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The U.S. Catholic Church Should Embrace the Vision of Laudato Si’

This week, in one of my columns at the National Catholic Reporter, I looked at the role apocalyptic despair plays in preventing Catholics from embracing the kinds of societal and personal changes we need to counteract climate change. The situation is so dire, and so monumental, that there is a tendency to throw up our hands and think there isn’t much any one of us can do to avert disaster.

I have come to the conclusion that this is one of the reasons the U.S. bishops’ conference has not taken major steps to implement Laudato Si’. But it is not the only reason. There has been a sustained campaign to deny the reality of climate change and Pope Francis’ authority to treat the issue.

Aggressive denialism was far more prominent than apocalyptic despair when the encyclical was published. Even such a prominent academic as Princeton’s Robert P. George wrote a “prebuttal” to Laudato Si’ for First Things before Laudato Si’ was even published. “The Pope has no special knowledge, insight or teaching authority pertaining to matters of empirical fact of the sort investigated by, for example, physicists and biologists, nor do popes claim such knowledge, insight or wisdom,” George opined. “Pope Francis does not know whether, or to what extent, the climate changes (in various directions) of the past several decades are anthropogenic—and God is not going to tell him. Nor does he know what their long-term effects will be. If anything he teaches depends on views about these things, all he will have to go on is what everybody else has to go on, namely, the analyses offered by scientific specialists who have studied the matter.”

Such statements were technically accurate but insidious too, and have only grown more so. George doubled down on them at the time with a column that, among other things, cited prominent scientists who raised objections to the dominant view that climate change is real and much of it is caused by human beings. Nobody loves a contrarian more than me, but the scientists he cites, such as Freeman Dyson and Richard Lindzen are not just outliers, they are cranks.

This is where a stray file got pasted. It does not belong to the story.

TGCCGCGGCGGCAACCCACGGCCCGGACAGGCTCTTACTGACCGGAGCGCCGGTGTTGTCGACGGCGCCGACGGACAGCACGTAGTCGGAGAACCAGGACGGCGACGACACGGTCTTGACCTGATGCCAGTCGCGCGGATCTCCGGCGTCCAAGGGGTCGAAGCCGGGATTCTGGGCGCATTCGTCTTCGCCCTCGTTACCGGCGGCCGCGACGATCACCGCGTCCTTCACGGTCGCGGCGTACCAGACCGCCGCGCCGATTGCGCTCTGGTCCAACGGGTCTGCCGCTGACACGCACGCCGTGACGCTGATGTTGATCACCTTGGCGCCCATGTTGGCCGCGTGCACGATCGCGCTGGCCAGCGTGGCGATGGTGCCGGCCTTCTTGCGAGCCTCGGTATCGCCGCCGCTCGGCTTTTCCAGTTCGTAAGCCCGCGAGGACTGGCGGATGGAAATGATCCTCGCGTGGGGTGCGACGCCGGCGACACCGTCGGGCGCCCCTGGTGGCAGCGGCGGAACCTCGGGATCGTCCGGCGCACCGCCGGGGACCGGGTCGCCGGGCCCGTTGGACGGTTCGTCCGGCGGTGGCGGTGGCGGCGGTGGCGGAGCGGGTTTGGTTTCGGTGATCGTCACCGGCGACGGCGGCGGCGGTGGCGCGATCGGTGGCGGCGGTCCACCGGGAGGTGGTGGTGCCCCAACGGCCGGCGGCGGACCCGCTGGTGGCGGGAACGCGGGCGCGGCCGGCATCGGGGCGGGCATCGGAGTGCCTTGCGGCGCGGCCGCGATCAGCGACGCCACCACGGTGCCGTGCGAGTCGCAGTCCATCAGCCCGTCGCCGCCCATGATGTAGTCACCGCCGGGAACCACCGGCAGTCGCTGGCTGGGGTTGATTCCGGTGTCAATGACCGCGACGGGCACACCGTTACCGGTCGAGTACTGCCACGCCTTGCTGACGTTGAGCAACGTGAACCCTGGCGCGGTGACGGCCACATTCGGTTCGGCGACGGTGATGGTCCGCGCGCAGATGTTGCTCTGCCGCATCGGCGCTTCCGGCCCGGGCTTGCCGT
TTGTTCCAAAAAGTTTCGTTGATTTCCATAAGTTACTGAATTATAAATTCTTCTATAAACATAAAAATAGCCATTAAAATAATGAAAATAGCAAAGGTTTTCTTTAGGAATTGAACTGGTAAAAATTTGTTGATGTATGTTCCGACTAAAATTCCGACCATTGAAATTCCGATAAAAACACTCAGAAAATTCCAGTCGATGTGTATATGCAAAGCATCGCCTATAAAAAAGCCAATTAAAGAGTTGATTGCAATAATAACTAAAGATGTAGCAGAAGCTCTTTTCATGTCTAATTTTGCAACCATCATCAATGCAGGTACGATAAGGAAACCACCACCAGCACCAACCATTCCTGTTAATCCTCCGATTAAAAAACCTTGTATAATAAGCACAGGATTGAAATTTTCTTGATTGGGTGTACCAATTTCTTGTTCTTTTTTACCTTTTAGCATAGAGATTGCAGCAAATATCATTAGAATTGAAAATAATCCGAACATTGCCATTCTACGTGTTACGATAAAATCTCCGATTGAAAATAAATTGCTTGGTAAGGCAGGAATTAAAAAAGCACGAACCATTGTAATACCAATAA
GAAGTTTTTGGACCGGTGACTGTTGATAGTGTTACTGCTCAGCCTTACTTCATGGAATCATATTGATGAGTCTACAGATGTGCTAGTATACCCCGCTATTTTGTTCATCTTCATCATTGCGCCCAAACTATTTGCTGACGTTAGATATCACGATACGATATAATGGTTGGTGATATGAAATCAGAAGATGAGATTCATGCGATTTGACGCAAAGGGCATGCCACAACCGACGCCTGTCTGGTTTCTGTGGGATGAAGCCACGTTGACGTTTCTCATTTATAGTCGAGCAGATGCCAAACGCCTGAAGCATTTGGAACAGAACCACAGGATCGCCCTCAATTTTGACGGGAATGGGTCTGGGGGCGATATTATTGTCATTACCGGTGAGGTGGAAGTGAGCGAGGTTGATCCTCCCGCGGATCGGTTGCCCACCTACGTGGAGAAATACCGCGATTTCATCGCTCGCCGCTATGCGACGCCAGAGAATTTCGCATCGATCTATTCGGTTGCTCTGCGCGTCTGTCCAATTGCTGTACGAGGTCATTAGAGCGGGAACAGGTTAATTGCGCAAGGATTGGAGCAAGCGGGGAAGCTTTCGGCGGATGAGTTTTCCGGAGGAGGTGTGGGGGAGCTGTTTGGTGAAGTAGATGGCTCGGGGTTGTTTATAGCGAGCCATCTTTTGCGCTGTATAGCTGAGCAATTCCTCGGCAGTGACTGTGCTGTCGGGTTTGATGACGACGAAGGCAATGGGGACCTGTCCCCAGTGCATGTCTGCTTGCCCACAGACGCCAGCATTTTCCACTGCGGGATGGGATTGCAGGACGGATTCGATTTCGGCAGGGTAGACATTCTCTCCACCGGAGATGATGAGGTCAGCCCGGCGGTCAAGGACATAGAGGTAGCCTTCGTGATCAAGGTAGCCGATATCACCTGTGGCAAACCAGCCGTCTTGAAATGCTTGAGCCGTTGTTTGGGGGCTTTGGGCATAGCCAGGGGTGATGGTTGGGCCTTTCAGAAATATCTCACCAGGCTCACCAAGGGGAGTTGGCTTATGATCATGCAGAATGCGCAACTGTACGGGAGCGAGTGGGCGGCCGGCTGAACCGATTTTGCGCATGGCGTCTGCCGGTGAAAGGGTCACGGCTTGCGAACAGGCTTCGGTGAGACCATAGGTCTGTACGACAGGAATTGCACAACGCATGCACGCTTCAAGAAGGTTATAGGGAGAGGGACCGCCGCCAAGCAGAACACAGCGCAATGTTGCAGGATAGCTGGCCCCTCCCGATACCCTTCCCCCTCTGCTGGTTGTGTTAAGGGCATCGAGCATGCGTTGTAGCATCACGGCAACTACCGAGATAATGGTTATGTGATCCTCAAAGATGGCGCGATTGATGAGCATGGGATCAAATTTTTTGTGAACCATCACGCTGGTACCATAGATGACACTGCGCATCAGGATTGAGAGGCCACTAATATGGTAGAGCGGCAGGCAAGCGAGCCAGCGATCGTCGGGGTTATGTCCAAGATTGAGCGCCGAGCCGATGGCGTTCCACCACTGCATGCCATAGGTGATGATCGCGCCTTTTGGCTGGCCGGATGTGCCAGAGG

So far as I can tell, Robert George has not modified his stance. He certainly has not stepped up and said, “Pope Francis was right and I was wrong.”

Another person all too willing to cast doubts about Laudato Si’ at the time it was published was EWTN’s Raymond Arroyo. He aired a segment featuring a representative from the Heartland Institute. “Heartland” sounds so wholesome, you can be forgiven for thinking they make apple pies and support mothers. In fact, the organization is a libertarian group, funded by individuals and groups with long track records of supporting libertarian positions on a variety of issues. Libertarianism is many things but no iteration of it is consistent with Catholic social teaching.

Arroyo has continued his drumbeat of climate denialism. His 2020 interview with then-President Donald Trump was a study in advanced sycophancy, and he set climate change against abortion as a life issue, allowing Trump to differentiate himself from Joe Biden saying, “I’m pro-life, he’s not.” There was no follow-up.